When You Reach the Age Your Parent Died
Drawing parallels doesn't really help.
Posted Sep 25, 2019
There comes a time when those of us who lost a parent too early in life arrive at the same age at which that parent died. I am quickly approaching that age.
My daughter was only 11 when her “yiayia” passed away — that special person who so intuitively could communicate with my child the way no one else could. At the time I was in my 40s and the idea of drawing parallels between my mother’s early demise and my own just hadn’t surfaced yet. Turning 40 was not a big deal to me. Neither was 50, close to when great changes were about to take place in my life. But 60 was different. And terrifying. Because it represented the decade during which my mom left us.
ScaryMommy’s writer Nina Collins lost her mom much earlier than when I lost mine but understands the feeling of reaching the number that represented her mother’s final year. “Turning the age someone we loved was when they died is a clichéd moment that many of us can reflect on in one way or another. I read somewhere that in the case of a parent, it can be a startling revelation, a moment of immense freedom that washes over you.”
None of us knows what is around the next corner. If a parent was taken too early in our lives, all we can do, then, is to compare our health right now to what we remember theirs being at the time. By age 68 my mom had already survived breast cancer (there were no lumpectomies in those days), had had a hysterectomy, suffered a bout of shingles, and had gotten very sick with pneumonia, having passed out in the choir loft during Holy Week after cooking Easter goodies that were not to be touched until after midnight — a time Greeks wait for all year. By her 60s it was also determined that she had heart disease, possibly caused by the harsh therapy treatments she was given back in the ‘60s to eradicate her breast cancer that may have weakened her heart muscle. After open heart surgery closely following her 69th birthday, her tiny 107 lb. frame could not withstand the trauma and she died six weeks later. We were dumbfounded.
I added up how my mother lived her life — always doting over even her grown family, rarely finding time to take a break and when she did, she would fall asleep sitting up. Mom was a product of the war years, when exercise, diet, and self-care were not yet featured as part of the health equation. Her idea of treating herself was getting gel nails done every few weeks after she turned age 55. She permed and colored her own hair, she had never had the pleasure of hiring someone to clean her home, and my father was of little help since she had spoiled him mercilessly. Her reliance on faith became her touchstone when she could not fathom what was happening to her health-wise. In Mom’s eyes, it all had a meaning.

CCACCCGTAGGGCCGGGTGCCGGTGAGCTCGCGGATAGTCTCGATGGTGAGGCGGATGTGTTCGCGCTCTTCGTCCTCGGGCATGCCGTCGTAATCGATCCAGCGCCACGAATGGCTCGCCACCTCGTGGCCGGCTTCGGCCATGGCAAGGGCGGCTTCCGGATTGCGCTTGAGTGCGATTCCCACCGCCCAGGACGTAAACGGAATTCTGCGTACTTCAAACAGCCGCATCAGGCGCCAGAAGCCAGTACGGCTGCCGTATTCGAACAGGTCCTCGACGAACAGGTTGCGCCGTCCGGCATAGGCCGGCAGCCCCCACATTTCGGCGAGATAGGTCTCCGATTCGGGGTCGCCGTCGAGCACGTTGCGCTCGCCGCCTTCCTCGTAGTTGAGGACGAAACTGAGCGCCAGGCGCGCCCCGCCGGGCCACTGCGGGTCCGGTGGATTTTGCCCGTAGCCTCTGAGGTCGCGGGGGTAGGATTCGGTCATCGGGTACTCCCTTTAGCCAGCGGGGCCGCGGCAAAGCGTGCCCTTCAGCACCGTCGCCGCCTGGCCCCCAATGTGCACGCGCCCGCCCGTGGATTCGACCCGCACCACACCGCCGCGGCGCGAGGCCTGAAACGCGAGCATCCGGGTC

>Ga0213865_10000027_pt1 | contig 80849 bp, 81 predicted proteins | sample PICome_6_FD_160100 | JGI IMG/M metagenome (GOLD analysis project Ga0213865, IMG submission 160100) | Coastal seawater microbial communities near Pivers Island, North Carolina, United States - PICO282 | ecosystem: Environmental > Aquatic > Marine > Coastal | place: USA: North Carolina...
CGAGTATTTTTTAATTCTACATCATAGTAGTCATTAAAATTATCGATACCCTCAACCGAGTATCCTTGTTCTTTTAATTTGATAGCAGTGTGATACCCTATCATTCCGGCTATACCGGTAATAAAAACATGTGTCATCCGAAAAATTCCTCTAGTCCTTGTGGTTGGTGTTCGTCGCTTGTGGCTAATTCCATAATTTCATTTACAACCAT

Mom used to repeatedly say that I had a gift; the gift of knowing how to relax whenever I wanted. At first I thought she was telling me I was lazy in a polite way. As I aged, however, I came to realize that there are some people who simply can’t slow down and actually envy people who can. If they did take a break, their self-worth and sense of purpose might be affected. She agonized that others had to care for her after her surgeries when she was the one who was the superstar at taking care of others. But losing her before my daughter reached high school age still haunts me.
Contributor Tasmin Eva, in her Huffpost article The Day I became Older Than My Mother, put it this way: “Becoming older than a parent can be a troubling transition. At the most base, mathematical level, it's hard to comprehend how they can still be your parent if you are older than they ever were. When a parent dies they become frozen in time, forever their age at death. You write it on medical history forms and mutter it in sympathetically awkward conversations. Like a mummified memory, preserved for all to recall as things were, but not what would have been. Your parent has to be older than you. If you become older than they were, it's as if they are no longer the parent.”
I think I have figured this out, however. If you reach and then pass the age at which a parent died, consider each year added a gift. Of course, this is the way you should look at it anyway, but somehow using that age as a milestone might make it feel less dramatic in the long run. Don’t get me wrong. I’ve watched for signs that my health might parallel my mom’s at my age, but so far I’ve come up empty. In that regard may my cup continue to remain half full.
This weekend I turn 68. My activities include a flight south and a weekend with my now 35-year-old daughter, who knows my idea of fun is Disneyland. Yes. I still run between rides. And I am in the front car of the roller coaster with my arms up in the air just before we descend the first drop.
I think I’ll be fine.